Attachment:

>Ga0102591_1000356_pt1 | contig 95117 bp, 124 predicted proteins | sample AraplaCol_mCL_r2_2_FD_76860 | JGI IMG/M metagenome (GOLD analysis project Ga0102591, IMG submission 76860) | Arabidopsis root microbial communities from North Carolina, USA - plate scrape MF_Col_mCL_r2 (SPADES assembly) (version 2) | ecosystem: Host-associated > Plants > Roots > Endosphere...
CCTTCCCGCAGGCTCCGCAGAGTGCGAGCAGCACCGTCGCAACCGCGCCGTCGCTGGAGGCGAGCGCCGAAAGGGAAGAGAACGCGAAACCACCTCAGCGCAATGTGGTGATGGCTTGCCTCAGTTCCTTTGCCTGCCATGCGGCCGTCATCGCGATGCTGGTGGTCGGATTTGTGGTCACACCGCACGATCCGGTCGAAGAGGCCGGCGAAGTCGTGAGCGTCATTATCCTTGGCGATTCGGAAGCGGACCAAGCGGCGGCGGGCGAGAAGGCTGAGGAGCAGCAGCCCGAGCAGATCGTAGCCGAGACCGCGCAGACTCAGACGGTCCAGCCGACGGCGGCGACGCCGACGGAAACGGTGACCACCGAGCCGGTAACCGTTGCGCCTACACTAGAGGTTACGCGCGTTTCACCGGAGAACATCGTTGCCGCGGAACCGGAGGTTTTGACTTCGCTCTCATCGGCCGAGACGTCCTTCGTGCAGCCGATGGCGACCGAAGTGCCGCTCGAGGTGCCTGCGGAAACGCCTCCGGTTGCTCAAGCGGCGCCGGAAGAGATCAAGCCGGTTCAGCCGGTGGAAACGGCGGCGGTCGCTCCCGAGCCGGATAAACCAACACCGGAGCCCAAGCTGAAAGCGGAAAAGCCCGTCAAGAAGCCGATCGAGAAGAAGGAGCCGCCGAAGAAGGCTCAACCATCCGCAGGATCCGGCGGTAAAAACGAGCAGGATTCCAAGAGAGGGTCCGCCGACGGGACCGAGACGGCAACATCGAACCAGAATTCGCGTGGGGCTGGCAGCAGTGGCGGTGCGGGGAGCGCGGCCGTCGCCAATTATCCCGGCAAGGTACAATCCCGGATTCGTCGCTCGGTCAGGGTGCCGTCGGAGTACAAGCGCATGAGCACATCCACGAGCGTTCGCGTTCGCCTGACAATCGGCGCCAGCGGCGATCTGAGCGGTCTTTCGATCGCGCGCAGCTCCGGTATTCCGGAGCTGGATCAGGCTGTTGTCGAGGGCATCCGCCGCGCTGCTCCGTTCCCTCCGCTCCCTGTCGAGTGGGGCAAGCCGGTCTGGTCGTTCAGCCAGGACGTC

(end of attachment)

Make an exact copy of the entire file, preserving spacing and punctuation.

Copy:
>Ga0102591_1000356_pt1 | contig 95117 bp, 124 predicted proteins | sample AraplaCol_mCL_r2_2_FD_76860 | JGI IMG/M metagenome (GOLD analysis project Ga0102591, IMG submission 76860) | Arabidopsis root microbial communities from North Carolina, USA - plate scrape MF_Col_mCL_r2 (SPADES assembly) (version 2) | ecosystem: Host-associated > Plants > Roots > Endosphere...
CCTTCCCGCAGGCTCCGCAGAGTGCGAGCAGCACCGTCGCAACCGCGCCGTCGCTGGAGGCGAGCGCCGAAAGGGAAGAGAACGCGAAACCACCTCAGCGCAATGTGGTGATGGCTTGCCTCAGTTCCTTTGCCTGCCATGCGGCCGTCATCGCGATGCTGGTGGTCGGATTTGTGGTCACACCGCACGATCCGGTCGAAGAGGCCGGCGAAGTCGTGAGCGTCATTATCCTTGGCGATTCGGAAGCGGACCAAGCGGCGGCGGGCGAGAAGGCTGAGGAGCAGCAGCCCGAGCAGATCGTAGCCGAGACCGCGCAGACTCAGACGGTCCAGCCGACGGCGGCGACGCCGACGGAAACGGTGACCACCGAGCCGGTAACCGTTGCGCCTACACTAGAGGTTACGCGCGTTTCACCGGAGAACATCGTTGCCGCGGAACCGGAGGTTTTGACTTCGCTCTCATCGGCCGAGACGTCCTTCGTGCAGCCGATGGCGACCGAAGTGCCGCTCGAGGTGCCTGCGGAAACGCCTCCGGTTGCTCAAGCGGCGCCGGAAGAGATCAAGCCGGTTCAGCCGGTGGAAACGGCGGCGGTCGCTCCCGAGCCGGATAAACCAACACCGGAGCCCAAGCTGAAAGCGGAAAAGCCCGTCAAGAAGCCGATCGAGAAGAAGGAGCCGCCGAAGAAGGCTCAACCATCCGCAGGATCCGGCGGTAAAAACGAGCAGGATTCCAAGAGAGGGTCCGCCGACGGGACCGAGACGGCAACATCGAACCAGAATTCGCGTGGGGCTGGCAGCAGTGGCGGTGCGGGGAGCGCGGCCGTCGCCAATTATCCCGGCAAGGTACAATCCCGGATTCGTCGCTCGGTCAGGGTGCCGTCGGAGTACAAGCGCATGAGCACATCCACGAGCGTTCGCGTTCGCCTGACAATCGGCGCCAGCGGCGATCTGAGCGGTCTTTCGATCGCGCGCAGCTCCGGTATTCCGGAGCTGGATCAGGCTGTTGTCGAGGGCATCCGCCGCGCTGCTCCGTTCCCTCCGCTCCCTGTCGAGTGGGGCAAGCCGGTCTGGTCGTTCAGCCAGGACGTC